To a whole generation of Indian women, Sushmita Sen, India’s first Miss Universe and an actor who has been earning plaudits for her strong roles on screen, epitomises an ideal independent woman. With a rare gravitas in her voice, Sushmita Sen has been able to live life on her own terms without necessarily conforming to societal norms. She is single at 47 and a mother to two adopted daughters. Her career continues to be on a roll even as she gracefully inches towards 50. Yet, her personal life never fails to draw attention. That, she believes, is one of the side effects of being an independent woman.
Addressing the question by Health Shots in an interview, Sushmita Sen says, “For me, the biggest need of my life is my freedom. I am a free person. Whatever I do, I do it from my heart, and not because anyone expects it out of me.”
On being “independent”, Sushmita Sen went on to share, “I am single because I have not met somebody I want to spend the rest of my life with. Mohabbat ki kami nahi hai life mein (I don’t feel the lack of love in my life), which is wonderful. And whatever people with the Indian sensibility believe comes with marriage, I already have that – two beautiful children. I have raised them alone. I don’t feel anything lacking in my life.”
As a public figure, Sushmita Sen has always been like a shot of positivity. At the tender age of 18, she charted history as the first ever Indian to win the Miss Universe crown. She went on to become an actor, but chose her biggest role off screen – as a mother to Renee and Alisah, whom she adopted in 2000 and 2010 respectively. Her grace, philanthropic efforts and motivational words, have found a massive fan following.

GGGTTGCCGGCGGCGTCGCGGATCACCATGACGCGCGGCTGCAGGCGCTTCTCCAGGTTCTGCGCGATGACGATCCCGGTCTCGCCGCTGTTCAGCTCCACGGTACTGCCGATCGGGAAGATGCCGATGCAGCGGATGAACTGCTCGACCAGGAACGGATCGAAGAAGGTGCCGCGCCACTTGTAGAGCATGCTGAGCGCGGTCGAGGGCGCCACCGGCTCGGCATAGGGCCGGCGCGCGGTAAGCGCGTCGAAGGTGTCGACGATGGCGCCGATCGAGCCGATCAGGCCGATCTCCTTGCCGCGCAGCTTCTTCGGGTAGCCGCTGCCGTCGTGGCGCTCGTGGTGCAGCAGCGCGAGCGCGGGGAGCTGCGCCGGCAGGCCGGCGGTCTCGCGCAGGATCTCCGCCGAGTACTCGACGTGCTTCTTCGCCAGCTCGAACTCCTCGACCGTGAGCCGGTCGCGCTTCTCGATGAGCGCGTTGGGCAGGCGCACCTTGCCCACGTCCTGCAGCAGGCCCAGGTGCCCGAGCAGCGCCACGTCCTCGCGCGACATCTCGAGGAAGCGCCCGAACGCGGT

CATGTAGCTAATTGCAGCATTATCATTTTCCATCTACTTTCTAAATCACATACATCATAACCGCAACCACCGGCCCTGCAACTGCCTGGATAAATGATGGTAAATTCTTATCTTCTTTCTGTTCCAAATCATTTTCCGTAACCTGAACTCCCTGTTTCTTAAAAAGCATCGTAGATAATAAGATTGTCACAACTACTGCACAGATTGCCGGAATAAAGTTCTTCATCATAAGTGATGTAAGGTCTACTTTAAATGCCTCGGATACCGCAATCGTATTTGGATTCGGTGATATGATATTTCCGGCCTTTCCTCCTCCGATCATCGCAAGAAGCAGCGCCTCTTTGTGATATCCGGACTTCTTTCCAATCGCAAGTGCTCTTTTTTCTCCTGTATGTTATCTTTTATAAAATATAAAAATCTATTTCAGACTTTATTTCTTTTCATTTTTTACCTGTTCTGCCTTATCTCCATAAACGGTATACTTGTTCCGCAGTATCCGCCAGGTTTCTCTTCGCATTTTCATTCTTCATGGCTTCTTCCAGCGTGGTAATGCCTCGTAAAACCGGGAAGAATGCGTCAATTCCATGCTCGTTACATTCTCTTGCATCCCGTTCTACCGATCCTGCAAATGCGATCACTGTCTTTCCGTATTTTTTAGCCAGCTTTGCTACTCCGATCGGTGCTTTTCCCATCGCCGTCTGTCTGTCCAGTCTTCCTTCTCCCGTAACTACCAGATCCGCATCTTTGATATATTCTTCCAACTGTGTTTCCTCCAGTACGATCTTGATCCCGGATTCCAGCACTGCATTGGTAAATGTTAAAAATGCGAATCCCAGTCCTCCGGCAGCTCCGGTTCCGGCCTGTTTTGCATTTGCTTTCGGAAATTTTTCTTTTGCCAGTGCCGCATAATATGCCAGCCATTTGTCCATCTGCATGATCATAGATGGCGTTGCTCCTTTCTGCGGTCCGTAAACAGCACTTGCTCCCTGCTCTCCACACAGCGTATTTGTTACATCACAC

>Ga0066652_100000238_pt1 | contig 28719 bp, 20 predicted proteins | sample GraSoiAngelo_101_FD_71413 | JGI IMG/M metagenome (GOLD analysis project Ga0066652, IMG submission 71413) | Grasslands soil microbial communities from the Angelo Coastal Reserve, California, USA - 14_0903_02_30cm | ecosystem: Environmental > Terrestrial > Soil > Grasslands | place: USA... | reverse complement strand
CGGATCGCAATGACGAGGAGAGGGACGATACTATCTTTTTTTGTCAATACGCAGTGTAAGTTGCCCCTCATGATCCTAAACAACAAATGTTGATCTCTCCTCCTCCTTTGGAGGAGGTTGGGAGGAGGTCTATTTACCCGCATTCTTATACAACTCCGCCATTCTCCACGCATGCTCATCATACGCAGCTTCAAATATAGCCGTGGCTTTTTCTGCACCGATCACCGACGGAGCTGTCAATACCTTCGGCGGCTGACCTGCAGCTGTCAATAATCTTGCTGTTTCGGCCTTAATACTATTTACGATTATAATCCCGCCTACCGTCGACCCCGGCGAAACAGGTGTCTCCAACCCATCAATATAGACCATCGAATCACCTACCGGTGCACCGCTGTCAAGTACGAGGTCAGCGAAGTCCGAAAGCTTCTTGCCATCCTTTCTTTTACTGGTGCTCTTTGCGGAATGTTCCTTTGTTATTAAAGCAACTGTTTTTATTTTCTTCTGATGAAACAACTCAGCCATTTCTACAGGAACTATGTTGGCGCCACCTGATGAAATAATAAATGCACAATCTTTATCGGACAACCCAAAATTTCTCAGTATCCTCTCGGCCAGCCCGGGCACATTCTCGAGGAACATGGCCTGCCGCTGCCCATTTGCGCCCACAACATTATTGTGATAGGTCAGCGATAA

Check out Sushmita Sen’s interview on Health Shots!
Her philosophy about life and independence is simple. “I just feel that there’s so much abundance in the world, that if luck is by your side, you can stand on your feet every morning, you can work hard and be fearless, you have lived your life,” Sushmita Sen, who suffered a heart attack earlier this year, tells Health Shots.
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One wonders what helped her become this formidable woman who chooses to live life on her own terms every single day.
She explains, “I didn’t choose to live my life on my own terms. It just happened. I gradually discovered diverse views of people around me, and questioned myself, ‘What do I want?’ I listen to everyone and do what I want to do. That’s why I have been able to live life on my own terms.”
Her latest onscreen project is Jio Cinema’s Taali, a web series on the life of real-life transgender activist Shreegauri Sawant. Essaying a person from a marginalised community came with its set of brickbats and bouquets.
Asked what fuels her own fire in reali life – taali or gaali, Sushmita replies, “Taali doesn’t work as fuel. Gaali does!”
“When I got a chance to play Shreegauri Sawant, I had a doubt if I will be able to do it or not. But when I posted about it (on social media), people started writing ‘chhakka’. That’s when I realised I was going to be the voice of this enormous community. That was fuel to my fire to play Gauri. Gaali.”
The web series is a creative attempt to familiarise the audience with the struggles of the transgender community in the society. In a bid to take that message forward, Sushmita Sen personally advocates that cisgender children need to stop being taught to feel scared and distanced from transgenders. That is because it builds the way we treat them as adults.
She tells Health Shots, “Our fundamentals in life get set during childhood. Then we make those mistakes (in discriminating against people) habitually and believe it is true. Lessons in diversity, inclusion and acceptance of all people in the society are things must be taught in school.”
“Kids spend a lot of time at school, with friends. So, if it becomes compulsory in our schools to know about everyone’s communities, belief systems, why are they this way, automatically our friends and colleagues will be from every community without this discrimination,” adds the actor on a hopeful note.